Original article

Scand J Work Environ Health 2007;33(5):344-350    pdf

doi:10.5271/sjweh.1154

Gender perspective in the analysis of the relationship between long workhours, health and health-related behavior

by Artazcoz L, Cortès I, Borrell C, Escribà-Agüir V, Cascant L

Objectives The objective of this study was to analyze gender differences in the impact of long workhours (>40 hours per week) on a variety of health outcomes and health-related behavior.

Methods The sample included all salaried contract workers aged 16–64 years (1658 men and 1134 women) and interviewed in the 2002 Catalonian Health Survey.

Results Whereas the men with a high job status were more likely to work >40 hours a week, long workhours were associated with situations of vulnerability (low job status and being separated or divorced) among the women. For both genders, working >40 hours was related to a shortage of sleep [adjusted odds ratio (aOR) 1.54, 95% confidence interval (95% CI) 1.21–1.98, for the men and aOR 1.63, 95% CI 1.11–2.38, for the women]. Among the women, long workhours were also associated with poor mental health status (aOR 1.58, 95% CI 1.04–2.40), hypertension (aOR 2.25, 95% CI 1.17–4.32), job dissatisfaction (aOR 1.77, 95% CI 1.08–2.90), and smoking (aOR 1.71, 95% CI 1.22–2.39). In addition, among the women working more hours at home, long workhours were related to sedentary leisure time activity (aOR 1.98, 95% CI 1.06–3.71).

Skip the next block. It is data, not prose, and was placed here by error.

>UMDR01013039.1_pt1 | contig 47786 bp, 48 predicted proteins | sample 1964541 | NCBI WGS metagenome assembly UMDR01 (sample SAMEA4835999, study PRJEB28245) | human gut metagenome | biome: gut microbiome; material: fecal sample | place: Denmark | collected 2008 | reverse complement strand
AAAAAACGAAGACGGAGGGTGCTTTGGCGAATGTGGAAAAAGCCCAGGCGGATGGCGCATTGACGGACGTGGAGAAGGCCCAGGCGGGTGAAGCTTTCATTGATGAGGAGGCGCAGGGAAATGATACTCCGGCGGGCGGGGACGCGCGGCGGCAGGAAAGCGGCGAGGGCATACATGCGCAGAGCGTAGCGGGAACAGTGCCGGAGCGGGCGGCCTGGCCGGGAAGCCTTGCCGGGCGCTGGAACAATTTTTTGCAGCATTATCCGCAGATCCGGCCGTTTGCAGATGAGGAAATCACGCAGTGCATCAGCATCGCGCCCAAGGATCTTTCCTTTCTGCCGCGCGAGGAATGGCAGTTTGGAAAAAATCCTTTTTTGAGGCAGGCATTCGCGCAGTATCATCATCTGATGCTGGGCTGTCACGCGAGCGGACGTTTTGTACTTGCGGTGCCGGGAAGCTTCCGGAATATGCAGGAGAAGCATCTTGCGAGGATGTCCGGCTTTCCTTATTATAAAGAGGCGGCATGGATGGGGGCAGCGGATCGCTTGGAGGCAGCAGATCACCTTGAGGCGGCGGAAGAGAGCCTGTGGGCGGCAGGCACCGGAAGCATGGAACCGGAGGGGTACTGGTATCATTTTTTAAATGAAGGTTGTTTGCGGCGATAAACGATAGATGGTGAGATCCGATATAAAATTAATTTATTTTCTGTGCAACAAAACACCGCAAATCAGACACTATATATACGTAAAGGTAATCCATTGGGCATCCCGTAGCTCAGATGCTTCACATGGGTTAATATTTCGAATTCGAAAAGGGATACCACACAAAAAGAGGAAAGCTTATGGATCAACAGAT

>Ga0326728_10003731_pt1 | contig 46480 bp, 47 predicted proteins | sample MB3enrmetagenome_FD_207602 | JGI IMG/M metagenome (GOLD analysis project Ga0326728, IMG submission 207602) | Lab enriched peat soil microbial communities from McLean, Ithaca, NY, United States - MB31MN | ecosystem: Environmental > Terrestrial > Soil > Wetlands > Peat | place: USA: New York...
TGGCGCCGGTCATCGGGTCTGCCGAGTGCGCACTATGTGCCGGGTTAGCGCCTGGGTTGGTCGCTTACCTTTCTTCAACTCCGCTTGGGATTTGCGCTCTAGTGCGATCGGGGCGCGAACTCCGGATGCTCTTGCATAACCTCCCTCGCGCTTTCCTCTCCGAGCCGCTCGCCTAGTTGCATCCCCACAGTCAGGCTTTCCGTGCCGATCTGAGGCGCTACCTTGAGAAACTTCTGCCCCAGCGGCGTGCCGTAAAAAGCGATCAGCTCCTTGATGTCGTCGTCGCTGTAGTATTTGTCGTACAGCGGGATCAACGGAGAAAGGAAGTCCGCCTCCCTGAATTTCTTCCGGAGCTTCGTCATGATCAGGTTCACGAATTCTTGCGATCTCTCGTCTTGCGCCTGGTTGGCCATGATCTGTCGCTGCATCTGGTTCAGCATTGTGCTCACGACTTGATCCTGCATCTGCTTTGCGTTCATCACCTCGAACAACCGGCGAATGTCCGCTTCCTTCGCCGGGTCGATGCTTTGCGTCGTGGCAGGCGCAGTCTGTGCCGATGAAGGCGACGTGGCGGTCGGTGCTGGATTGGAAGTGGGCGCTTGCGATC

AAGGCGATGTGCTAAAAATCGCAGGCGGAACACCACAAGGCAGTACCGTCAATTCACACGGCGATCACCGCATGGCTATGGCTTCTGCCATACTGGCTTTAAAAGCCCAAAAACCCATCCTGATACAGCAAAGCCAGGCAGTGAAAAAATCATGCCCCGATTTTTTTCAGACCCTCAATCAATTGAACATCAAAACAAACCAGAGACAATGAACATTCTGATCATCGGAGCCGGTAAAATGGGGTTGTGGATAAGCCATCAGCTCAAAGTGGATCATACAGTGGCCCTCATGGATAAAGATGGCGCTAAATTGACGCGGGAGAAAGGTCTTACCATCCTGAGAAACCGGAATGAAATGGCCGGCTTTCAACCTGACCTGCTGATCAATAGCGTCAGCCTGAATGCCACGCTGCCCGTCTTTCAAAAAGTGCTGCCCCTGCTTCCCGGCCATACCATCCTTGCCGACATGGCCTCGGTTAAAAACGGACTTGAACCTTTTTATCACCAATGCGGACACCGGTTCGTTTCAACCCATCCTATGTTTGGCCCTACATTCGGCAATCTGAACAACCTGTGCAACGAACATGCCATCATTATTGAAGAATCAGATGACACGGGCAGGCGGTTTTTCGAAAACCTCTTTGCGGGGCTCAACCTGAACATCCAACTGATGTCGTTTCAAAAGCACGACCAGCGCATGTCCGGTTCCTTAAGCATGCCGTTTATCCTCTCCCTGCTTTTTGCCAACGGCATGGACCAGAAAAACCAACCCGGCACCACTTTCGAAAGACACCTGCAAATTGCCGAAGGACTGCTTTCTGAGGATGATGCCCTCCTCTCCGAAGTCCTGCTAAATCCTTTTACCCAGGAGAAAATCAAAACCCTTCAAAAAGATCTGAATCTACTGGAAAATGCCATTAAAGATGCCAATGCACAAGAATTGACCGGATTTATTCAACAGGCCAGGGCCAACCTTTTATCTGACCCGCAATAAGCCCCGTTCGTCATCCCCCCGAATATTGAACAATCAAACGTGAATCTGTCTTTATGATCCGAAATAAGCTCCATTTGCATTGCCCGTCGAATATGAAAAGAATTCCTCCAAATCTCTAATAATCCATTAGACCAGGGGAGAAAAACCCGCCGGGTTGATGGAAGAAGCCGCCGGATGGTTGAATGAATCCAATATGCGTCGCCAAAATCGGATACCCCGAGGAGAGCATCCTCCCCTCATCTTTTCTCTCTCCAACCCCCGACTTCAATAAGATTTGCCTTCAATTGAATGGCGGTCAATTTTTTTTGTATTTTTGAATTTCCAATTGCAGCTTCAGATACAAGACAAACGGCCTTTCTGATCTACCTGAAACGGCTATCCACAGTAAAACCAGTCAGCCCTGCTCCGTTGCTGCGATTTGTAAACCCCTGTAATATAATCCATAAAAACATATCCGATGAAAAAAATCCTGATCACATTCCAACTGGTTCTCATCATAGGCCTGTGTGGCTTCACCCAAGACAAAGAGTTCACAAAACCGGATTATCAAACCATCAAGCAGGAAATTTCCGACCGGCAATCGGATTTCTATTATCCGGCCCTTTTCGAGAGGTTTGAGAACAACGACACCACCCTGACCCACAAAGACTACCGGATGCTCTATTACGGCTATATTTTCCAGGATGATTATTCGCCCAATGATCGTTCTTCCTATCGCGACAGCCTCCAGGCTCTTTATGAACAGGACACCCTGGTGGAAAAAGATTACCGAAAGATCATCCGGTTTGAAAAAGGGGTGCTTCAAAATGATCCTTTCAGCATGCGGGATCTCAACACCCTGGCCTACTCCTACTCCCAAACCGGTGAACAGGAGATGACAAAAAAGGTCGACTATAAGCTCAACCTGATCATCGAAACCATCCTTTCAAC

Conclusions The relationship between long workhours and health and health-related behavior was found to be directly related to long worktime and indirectly related to long exposure to poor work conditions among the women and, to a less extent, to domestic work. The pathways that explain the relationship between long workhours and health and health-related behavior seems to depend on the outcome being analyzed.

This article refers to the following texts of the Journal: 2003;29(3):171-188  2003;29(3):167-169